The plain assertion of this doctrine gave me something of a shock; but I realized that the state of mind which it expressed was by no means unusual in our time. And yet the day is not far back in the past when the idea of governmental compulsion in such a matter would have been instantly rejected as preposterous. To put periodic medical examination within the reach of all; to provide it at little cost, perhaps at no cost at all, to those who desire it; to urge its advantages in every possible way—all this is eminently desirable. But to make it universal by governmental compulsion is to strike at the very root of freedom, to relax the very, fibre of individuality. If a man is not to be free to decide for himself how much anxiety he shall entertain regarding the state of his own health, it is difficult to see what personal concern may not be made the subject of governmental control.
The control of at least one such concern is an immediate corollary of the examination scheme itself. If the government undertakes to compel a man to find out just how strong his heart and lungs are, just how much too lean or how much too fat he is, the next step would evidently be to compel him to correct any defect that is found in him, to avoid any, danger to which the examination proves him to be exposed. This might have the result of diminishing the death-rate—of increasing, so to say, the quantity of life; but what would it do to its quality? Most people are anxious enough to prolong their lives, and sufficiently concerned about their health to avail themselves of any information concerning it which may be put within their easy reach; but there are others whose temperament demands freedom from the thought of their health, who would rather run the risk of shortening their lives than live in constant concern about their physical condition; who, in their eagerness to enjoy life, to accomplish great things, or perhaps to sacrifice themselves for the good of others, brush aside the rules of calculating prudence. Is this all to be eliminated? Are we all to be set to the same pattern in this most essential, most vital, of personal concerns? Is care for one’s health to be the preoccupation of everybody; the gay and lusty and sanguine and ardent, as well as the quiet and sober and delicate and cold-blooded? Is a gallant disregard of such calculation to be branded as a crime, and extirpated as an intolerable departure from the rules and regulations of a standardized humanity? Will not that standardized humanity towards which those rules and regulations tend be a sterilized humanity—a humanity, possibly more prolific than ever of things that can be counted and measured and weighed, but barren of zest, and color, and individuality, and inspiration?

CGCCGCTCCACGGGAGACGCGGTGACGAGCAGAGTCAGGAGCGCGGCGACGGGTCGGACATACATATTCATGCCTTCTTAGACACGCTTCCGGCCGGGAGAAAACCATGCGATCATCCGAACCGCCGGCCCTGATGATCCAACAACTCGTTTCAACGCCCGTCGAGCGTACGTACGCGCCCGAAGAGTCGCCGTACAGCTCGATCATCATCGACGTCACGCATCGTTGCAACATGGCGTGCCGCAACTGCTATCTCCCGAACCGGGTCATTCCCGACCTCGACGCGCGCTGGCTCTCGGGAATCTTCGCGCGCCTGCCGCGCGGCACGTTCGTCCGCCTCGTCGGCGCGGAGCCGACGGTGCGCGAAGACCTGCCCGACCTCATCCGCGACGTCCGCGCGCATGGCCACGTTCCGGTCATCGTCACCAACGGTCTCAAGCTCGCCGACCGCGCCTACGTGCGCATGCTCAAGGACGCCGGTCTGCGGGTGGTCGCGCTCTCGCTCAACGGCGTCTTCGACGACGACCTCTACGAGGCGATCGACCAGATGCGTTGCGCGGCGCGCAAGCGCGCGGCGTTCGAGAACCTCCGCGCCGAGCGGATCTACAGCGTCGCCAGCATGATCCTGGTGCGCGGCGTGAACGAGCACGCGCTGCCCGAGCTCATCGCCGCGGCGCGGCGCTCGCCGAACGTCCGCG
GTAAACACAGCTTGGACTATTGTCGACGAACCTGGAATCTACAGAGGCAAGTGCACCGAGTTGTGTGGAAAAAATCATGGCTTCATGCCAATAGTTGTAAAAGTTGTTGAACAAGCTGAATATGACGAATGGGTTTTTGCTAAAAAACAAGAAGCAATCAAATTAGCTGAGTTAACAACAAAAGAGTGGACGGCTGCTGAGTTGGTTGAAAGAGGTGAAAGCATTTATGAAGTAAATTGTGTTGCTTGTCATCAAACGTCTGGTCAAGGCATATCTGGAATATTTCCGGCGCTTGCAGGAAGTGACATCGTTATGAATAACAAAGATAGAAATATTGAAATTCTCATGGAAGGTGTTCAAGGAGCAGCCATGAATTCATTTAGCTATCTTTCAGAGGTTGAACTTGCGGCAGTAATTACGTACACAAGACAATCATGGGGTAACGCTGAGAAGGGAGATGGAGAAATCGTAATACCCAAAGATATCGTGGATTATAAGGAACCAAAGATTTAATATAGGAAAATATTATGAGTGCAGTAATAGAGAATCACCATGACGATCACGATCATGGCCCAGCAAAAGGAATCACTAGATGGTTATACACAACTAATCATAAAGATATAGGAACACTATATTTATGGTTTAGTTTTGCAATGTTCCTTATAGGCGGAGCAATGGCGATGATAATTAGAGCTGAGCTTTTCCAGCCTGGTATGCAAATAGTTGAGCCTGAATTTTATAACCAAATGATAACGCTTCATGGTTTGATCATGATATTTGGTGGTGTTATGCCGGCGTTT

One of the most notable illustrations of insensitiveness, in high quarters, to the true value of liberty is to be found in an episode in our university history which attracted much attention a few years before the World War. The “scientific management” idea, which had been making great headway in the industrial field, was taken up with enthusiasm by certain educational reformers. If you can get more bricks laid, or more automobiles built, by a given number of men through a systematic regulation of their motions, you ought to be able to get a greater output of learning by a somewhat similar supervision of university professors. “Here we are spending millions of dollars every year,” so ran the happy thought of these reformers, “upon a lot of professors who do pretty much as they please; some of them are good hardworking fellows who give us our money’s worth, but there are any number of others who take it altogether too easy. No man earns his salary, unless he gives a reasonable number of hours to the preparation of his lectures, turns out an appropriate number of pages of research, and puts in a sufficient amount of time in reading the current literature of his subject. And how can we know that he is doing this unless we demand an accounting? First of all, then, let us have a questionnaire; after that, we shall see what we shall see.”
This preposterous notion failed to make much headway; but it is humiliating to think that it made so much headway as it did. For, incredible as it may seem, it gained a foothold in the foremost of American universities. A questionnaire was actually sent to all the professors at Harvard, requiring them to state how much time they spent in preparing their lectures, and to give like information on a number of similar points. Nothing came of these precious questionnaires; for they aroused such a storm of resentment, within and without the walls of the university, that the scheme was incontinently abandoned. I trust it is unnecessary to dwell on the nature of the wrong that such a scheme of mechanical efficiency would inflict upon a university—to show how contemptible would be the mechanical gain as compared with the spiritual loss. All that I wish to point out is that, although this loss is of a nature peculiar to the intellectual life, yet essentially it is bound up with the loss of liberty: if under the rule of the questionnaire and the time-clock the professor would be a lower type of scholar and a lower type of teacher, it would be chiefly because he would be a lower type of man.